|Two independent record labels sued U.S. rock band Guns N' Roses for $1 million, claiming the group used portions of two songs by a German musician on their last album "Chinese Democracy."
Guns N' Roses and Universal Music Group's Interscope-Geffen A&M label were sued by British label Independiente and the U.S. arm of Domino Recording Company, who own the licensing rights to songs by German electronic musician Ulrich Schnauss.
Singer Axl Rose and Guns N' Roses band members and album producers copied portions of two of Schnauss' songs -- "Wherever You Are" and "A Strangely Isolated Place" -- for a song used on the band's last album called "Riad N' the Bedouins," according to the lawsuit.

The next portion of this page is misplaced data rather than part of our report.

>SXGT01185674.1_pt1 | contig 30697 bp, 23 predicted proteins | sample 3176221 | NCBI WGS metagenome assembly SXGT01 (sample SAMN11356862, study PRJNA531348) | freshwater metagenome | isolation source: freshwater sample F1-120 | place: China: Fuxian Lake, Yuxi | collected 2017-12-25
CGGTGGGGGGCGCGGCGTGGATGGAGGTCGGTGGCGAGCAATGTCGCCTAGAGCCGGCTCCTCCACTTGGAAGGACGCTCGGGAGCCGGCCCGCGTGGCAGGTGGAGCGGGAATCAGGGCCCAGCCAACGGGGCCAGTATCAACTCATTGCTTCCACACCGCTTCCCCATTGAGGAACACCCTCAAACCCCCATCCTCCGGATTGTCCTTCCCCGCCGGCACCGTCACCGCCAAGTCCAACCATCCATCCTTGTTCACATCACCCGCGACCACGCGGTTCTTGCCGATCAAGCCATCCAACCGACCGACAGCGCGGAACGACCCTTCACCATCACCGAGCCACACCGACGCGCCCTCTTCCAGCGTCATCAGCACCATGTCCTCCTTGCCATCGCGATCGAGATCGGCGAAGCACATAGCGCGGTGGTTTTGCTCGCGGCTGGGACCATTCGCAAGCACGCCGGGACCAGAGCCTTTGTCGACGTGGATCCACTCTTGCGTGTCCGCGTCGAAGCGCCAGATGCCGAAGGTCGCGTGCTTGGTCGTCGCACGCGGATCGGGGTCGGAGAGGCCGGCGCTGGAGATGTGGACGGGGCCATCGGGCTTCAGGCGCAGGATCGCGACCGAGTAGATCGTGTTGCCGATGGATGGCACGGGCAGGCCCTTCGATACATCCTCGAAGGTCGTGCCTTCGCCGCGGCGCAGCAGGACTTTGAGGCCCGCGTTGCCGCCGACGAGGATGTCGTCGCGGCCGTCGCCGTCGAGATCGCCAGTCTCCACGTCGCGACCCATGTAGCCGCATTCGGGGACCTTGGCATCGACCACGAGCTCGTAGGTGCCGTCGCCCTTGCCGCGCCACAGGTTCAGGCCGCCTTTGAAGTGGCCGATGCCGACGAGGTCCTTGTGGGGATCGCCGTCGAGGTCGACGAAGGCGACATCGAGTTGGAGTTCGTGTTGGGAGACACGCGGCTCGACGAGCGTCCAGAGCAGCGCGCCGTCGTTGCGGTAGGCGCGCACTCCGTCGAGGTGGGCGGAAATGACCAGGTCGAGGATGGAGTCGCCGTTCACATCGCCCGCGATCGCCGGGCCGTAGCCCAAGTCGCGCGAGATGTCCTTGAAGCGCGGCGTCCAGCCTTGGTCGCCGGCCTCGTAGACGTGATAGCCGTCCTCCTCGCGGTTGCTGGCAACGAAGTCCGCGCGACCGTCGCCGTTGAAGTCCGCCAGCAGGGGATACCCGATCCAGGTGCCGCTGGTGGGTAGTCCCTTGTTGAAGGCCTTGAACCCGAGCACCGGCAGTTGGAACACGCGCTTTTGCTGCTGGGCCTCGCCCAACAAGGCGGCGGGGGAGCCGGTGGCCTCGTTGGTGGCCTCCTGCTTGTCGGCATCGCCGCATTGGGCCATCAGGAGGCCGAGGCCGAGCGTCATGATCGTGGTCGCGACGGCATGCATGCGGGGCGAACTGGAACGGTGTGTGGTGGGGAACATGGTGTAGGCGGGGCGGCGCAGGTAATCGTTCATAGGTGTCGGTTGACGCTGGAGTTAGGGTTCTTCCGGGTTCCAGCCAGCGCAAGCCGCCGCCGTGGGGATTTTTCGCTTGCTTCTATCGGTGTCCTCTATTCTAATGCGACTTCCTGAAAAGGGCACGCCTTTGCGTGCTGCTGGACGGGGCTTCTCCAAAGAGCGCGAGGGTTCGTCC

From Rolling Stone:
The Schnauss lawsuit focuses on 45 seconds of ambient soundscapes at the beginning of “Riad N’ the Bedouins,” before the song breaks into full guitar assault that shares no resemblance to Schnauss’ body of work.
We’re not legal experts, but unless there is some sort of documentation proving that Rose and company stole the tracks — like proof they tried to clear the sample and failed — it’s hard to imagine the million dollar fee would be awarded, as it seems like countless artists such as Boards of Canada, M83 and Fennesz could have easily filed a similar suit. Plus, half the stuff on Chinese Democracy has existed for the better part of the last decade, while the two Schnauss songs came out in 2001 and 2003, so it’d be practically impossible to determine who predated who. Rolling Stone reached out to Gn’R for comment, but hadn’t heard back at press time.